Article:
Apr 4, 2019
    Yes, coal would become a problem, if you had to buy it...
  5. Threadmarks: Prepare for Active Service

    YYJ Well-Known Member

    Apr 4, 2019
    Aug 1, 1914. Protected Cruiser HMCS Rainbow, Esquimalt Naval Dockyard, British Columbia, Canada.


    Commander Walter Hose had always been a fatalist at heart. This temperament suited him as captain of Canada’s only warship on the West Coast, and as senior ranking naval officer, responsibility for the defense of all of Western Canada. So when he received the official War Warning message on July 29th, his first response was to chuckle. The Royal Canadian Navy may have been only four years old, and so scorned by the politicians of the nation that it was perpetually starved for resources. But if called to put himself in harms way, By God, he would do and die in the best tradition of the Royal Navy of yore.

    Of the dying part he had no doubt. HMCS Rainbow, currently provisioning at quayside in the Esquimalt Naval Dockyard as he watched from the bridge wing, was his flagship and his only ship. She was launched in 1891. Her armament of two 6 inch, six 4.7 inch, four 12 pounder quick firing guns, two 14 inch torpedoes, and a top speed of over 19 knots looked sufficient, if you were reading it from Brassey’s Naval Annual.

    But he knew from personal experience that Rainbow’s weary triple expansion engines were good for no more than 15 knots. Her torpedoes were operational yes, but were such an old design that they lacked gyroscopes, and that they could not be counted to hit anything beyond 500 yards. Her guns were good enough, at close range, and he drilled his crew in firing practice ammunition as often as he could. But in the coming war Rainbow’s likely adversaries were much newer German light cruisers, probably Nürnberg or Leipzig, or both, each with ten 4.1 inch guns that ranged out to 12,000 yards, compared with his 8,800 yard reach. And top speeds of more than 23 knots. Enemies both faster and longer ranged could completely control the engagement, leaving Rainbow with little to do other than sound the alarm by wireless and go down fighting. It was conceivable, but unlikely, that the entire East Asiatic Squadron might show up with Admiral von Spee’s main units, the armoured cruisers Scharnhost and Gneisenau each three times Rainbow’s displacement with a main armament of eight 8.2 inch guns. At least in that case his demise would happen even more quickly.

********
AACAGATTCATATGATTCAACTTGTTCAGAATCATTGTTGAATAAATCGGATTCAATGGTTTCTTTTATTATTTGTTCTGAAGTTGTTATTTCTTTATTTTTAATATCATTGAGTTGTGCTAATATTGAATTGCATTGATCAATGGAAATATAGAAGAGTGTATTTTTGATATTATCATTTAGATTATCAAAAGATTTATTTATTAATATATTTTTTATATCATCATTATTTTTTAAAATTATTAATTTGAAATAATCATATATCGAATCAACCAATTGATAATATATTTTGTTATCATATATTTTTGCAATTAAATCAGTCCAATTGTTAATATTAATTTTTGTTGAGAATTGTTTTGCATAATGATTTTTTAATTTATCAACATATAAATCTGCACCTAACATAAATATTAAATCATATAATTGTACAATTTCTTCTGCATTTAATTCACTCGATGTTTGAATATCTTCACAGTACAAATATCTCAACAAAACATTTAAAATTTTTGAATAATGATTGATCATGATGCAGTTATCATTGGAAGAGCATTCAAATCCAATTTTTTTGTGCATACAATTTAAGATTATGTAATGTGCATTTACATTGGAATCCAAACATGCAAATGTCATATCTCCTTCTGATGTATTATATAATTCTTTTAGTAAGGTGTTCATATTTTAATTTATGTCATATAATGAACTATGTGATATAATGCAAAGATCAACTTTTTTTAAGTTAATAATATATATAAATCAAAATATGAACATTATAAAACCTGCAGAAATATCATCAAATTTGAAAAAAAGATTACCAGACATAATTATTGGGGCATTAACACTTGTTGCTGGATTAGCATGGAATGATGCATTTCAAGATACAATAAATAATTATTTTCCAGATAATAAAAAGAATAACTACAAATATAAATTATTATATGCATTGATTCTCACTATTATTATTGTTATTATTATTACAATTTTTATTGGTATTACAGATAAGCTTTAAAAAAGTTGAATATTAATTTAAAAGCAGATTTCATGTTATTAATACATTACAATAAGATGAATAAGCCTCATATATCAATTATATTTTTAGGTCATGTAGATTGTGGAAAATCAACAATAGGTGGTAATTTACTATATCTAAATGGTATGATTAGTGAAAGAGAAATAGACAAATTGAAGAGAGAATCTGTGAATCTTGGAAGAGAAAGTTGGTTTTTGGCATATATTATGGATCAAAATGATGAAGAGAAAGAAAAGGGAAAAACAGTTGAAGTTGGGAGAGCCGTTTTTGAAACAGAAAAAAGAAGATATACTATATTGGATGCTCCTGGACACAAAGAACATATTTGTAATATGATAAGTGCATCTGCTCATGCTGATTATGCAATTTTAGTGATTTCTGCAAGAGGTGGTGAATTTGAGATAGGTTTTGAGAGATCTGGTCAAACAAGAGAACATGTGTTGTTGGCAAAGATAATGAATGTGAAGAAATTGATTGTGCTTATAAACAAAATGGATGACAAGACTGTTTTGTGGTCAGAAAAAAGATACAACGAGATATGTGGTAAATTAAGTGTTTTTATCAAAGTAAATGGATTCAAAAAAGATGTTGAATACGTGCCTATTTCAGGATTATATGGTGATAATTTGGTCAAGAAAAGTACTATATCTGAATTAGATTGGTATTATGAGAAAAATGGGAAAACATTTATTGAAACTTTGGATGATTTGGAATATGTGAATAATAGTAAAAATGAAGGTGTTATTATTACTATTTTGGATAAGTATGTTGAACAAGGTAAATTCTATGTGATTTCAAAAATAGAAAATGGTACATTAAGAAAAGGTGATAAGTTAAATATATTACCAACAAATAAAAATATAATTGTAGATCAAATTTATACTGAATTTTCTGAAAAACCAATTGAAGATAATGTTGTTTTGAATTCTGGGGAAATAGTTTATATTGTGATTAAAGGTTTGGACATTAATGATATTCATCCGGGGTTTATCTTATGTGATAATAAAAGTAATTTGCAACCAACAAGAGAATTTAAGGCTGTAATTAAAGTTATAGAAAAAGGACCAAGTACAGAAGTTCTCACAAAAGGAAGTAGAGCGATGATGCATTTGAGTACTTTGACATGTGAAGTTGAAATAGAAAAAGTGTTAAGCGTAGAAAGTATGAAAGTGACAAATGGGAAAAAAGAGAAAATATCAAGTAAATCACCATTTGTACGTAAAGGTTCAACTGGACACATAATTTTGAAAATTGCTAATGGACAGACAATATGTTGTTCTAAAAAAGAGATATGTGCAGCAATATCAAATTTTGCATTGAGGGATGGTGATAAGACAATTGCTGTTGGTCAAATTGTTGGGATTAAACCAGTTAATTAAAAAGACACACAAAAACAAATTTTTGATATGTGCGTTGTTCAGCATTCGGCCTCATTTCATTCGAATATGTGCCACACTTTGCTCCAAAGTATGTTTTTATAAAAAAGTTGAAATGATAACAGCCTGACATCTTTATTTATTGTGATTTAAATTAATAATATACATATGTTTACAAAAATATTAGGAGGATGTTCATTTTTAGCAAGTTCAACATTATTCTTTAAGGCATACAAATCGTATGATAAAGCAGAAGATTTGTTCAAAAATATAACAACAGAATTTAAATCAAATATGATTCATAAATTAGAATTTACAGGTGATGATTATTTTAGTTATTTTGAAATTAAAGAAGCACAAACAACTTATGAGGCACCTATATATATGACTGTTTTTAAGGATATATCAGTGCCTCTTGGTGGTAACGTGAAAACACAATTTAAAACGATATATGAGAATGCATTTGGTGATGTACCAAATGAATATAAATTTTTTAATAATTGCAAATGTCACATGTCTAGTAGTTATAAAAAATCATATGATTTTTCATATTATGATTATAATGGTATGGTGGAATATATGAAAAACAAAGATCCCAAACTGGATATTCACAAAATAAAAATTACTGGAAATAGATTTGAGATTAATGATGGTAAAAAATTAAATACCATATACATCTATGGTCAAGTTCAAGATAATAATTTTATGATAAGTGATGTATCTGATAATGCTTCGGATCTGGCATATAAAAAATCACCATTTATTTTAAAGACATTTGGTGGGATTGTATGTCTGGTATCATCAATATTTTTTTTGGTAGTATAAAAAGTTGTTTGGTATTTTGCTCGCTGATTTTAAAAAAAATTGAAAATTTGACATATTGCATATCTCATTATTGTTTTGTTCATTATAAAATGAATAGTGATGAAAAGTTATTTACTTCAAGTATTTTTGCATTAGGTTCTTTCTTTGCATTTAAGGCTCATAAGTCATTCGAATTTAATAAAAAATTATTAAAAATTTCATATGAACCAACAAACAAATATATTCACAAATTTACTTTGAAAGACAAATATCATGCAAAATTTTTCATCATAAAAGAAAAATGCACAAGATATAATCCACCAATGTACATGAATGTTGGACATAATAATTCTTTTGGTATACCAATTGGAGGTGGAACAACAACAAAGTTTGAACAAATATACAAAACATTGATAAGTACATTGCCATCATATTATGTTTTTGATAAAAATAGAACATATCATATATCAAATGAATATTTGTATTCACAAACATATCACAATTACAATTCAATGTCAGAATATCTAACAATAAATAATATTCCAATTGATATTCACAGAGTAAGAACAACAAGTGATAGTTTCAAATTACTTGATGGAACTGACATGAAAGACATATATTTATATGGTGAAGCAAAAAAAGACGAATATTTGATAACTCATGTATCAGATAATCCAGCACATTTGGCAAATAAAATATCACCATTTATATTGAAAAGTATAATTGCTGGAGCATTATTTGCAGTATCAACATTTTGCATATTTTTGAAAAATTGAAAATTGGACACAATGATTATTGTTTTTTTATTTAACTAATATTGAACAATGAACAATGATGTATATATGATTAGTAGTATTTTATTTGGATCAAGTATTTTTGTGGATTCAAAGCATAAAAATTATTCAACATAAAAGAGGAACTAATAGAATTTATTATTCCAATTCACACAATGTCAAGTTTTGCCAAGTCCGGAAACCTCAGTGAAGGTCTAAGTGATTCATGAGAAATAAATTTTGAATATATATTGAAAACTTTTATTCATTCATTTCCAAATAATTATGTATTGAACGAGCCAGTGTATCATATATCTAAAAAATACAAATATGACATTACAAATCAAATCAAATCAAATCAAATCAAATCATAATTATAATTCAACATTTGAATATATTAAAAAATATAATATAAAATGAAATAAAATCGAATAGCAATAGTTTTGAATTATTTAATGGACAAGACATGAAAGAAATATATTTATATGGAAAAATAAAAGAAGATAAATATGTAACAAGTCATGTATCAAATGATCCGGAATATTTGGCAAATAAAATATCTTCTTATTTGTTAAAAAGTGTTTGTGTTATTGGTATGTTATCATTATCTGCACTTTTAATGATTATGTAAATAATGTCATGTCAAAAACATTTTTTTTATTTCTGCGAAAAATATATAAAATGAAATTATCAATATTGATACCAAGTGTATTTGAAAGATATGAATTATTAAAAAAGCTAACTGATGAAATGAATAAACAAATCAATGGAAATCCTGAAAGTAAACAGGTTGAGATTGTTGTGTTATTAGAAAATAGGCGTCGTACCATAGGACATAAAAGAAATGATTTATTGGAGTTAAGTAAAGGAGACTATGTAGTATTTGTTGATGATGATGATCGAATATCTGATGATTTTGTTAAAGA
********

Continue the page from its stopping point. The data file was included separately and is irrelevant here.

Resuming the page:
The worst part, or the best if you were partial to gallows humour, was that apart from the solid shot practice rounds he had his gun crews blast into local waters as often as budget allowed, the only shells for his guns in the Esquimalt Naval Stores were black powder filled common shells dating from before the Boer War. And close to useless. The Royal Canadian Navy did own some modern Lyditte filled high explosive shells. They were in Halifax, almost 4000 miles away by rail. A special munitions train was being dispatched. It was expected to arrive on August 6th. Tough luck for him if Nürnberg or Leipzig showed up before then.